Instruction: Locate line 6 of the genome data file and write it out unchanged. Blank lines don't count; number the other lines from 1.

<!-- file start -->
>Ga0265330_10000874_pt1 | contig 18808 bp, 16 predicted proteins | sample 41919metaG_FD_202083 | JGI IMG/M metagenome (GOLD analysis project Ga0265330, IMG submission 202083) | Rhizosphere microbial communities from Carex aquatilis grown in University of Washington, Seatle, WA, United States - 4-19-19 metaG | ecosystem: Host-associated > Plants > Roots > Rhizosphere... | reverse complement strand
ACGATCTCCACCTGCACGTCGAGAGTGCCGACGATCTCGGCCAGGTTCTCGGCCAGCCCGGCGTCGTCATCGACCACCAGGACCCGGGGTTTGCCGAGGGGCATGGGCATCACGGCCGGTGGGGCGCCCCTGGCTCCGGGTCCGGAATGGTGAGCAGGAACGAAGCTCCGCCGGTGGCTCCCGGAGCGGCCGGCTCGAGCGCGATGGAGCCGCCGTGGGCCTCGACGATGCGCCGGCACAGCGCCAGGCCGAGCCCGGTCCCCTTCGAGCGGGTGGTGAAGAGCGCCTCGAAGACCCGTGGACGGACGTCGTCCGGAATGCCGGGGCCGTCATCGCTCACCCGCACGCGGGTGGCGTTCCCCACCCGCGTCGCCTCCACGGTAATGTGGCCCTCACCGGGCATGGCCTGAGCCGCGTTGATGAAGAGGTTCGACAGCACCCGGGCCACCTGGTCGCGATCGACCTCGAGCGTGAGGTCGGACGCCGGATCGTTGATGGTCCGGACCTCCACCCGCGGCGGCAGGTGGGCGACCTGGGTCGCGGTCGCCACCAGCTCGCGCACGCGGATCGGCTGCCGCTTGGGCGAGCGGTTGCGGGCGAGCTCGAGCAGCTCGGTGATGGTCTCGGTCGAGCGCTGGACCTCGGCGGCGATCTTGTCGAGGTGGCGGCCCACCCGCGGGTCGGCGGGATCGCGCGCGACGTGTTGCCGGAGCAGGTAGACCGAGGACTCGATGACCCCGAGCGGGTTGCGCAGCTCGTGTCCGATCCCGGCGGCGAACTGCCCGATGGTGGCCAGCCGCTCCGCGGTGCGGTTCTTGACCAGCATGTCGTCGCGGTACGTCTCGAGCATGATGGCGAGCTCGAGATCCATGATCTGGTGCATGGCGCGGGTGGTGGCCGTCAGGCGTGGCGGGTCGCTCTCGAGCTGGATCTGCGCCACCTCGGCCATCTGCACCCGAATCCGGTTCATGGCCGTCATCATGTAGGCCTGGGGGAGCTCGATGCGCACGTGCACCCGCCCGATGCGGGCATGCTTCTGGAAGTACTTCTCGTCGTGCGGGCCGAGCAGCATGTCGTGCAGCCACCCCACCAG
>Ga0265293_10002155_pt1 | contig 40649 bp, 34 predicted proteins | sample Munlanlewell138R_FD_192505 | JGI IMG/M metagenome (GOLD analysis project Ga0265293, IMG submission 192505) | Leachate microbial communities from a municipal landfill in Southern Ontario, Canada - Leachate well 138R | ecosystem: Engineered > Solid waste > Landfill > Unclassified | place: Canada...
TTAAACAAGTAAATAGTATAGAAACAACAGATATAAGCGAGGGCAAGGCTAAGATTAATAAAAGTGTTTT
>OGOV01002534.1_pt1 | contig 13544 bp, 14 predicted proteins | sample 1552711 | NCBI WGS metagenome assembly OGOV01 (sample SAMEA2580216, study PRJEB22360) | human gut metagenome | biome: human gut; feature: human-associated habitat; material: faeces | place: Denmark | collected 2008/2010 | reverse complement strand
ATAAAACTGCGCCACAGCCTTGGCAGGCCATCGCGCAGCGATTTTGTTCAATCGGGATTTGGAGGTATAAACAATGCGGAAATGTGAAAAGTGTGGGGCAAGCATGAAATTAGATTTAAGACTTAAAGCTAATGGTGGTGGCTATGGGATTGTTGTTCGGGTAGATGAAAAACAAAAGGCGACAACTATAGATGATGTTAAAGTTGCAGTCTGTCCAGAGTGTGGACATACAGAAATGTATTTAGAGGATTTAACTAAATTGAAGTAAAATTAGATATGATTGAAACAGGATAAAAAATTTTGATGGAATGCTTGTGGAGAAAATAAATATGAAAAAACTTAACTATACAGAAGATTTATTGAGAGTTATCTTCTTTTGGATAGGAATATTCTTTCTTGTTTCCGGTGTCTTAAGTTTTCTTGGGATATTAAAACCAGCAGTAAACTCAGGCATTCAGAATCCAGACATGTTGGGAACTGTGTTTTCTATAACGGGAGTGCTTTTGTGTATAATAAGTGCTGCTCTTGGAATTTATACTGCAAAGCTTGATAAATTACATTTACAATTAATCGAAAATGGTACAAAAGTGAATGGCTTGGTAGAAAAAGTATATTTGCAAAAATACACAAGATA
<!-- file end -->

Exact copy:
ATAAAACTGCGCCACAGCCTTGGCAGGCCATCGCGCAGCGATTTTGTTCAATCGGGATTTGGAGGTATAAACAATGCGGAAATGTGAAAAGTGTGGGGCAAGCATGAAATTAGATTTAAGACTTAAAGCTAATGGTGGTGGCTATGGGATTGTTGTTCGGGTAGATGAAAAACAAAAGGCGACAACTATAGATGATGTTAAAGTTGCAGTCTGTCCAGAGTGTGGACATACAGAAATGTATTTAGAGGATTTAACTAAATTGAAGTAAAATTAGATATGATTGAAACAGGATAAAAAATTTTGATGGAATGCTTGTGGAGAAAATAAATATGAAAAAACTTAACTATACAGAAGATTTATTGAGAGTTATCTTCTTTTGGATAGGAATATTCTTTCTTGTTTCCGGTGTCTTAAGTTTTCTTGGGATATTAAAACCAGCAGTAAACTCAGGCATTCAGAATCCAGACATGTTGGGAACTGTGTTTTCTATAACGGGAGTGCTTTTGTGTATAATAAGTGCTGCTCTTGGAATTTATACTGCAAAGCTTGATAAATTACATTTACAATTAATCGAAAATGGTACAAAAGTGAATGGCTTGGTAGAAAAAGTATATTTGCAAAAATACACAAGATA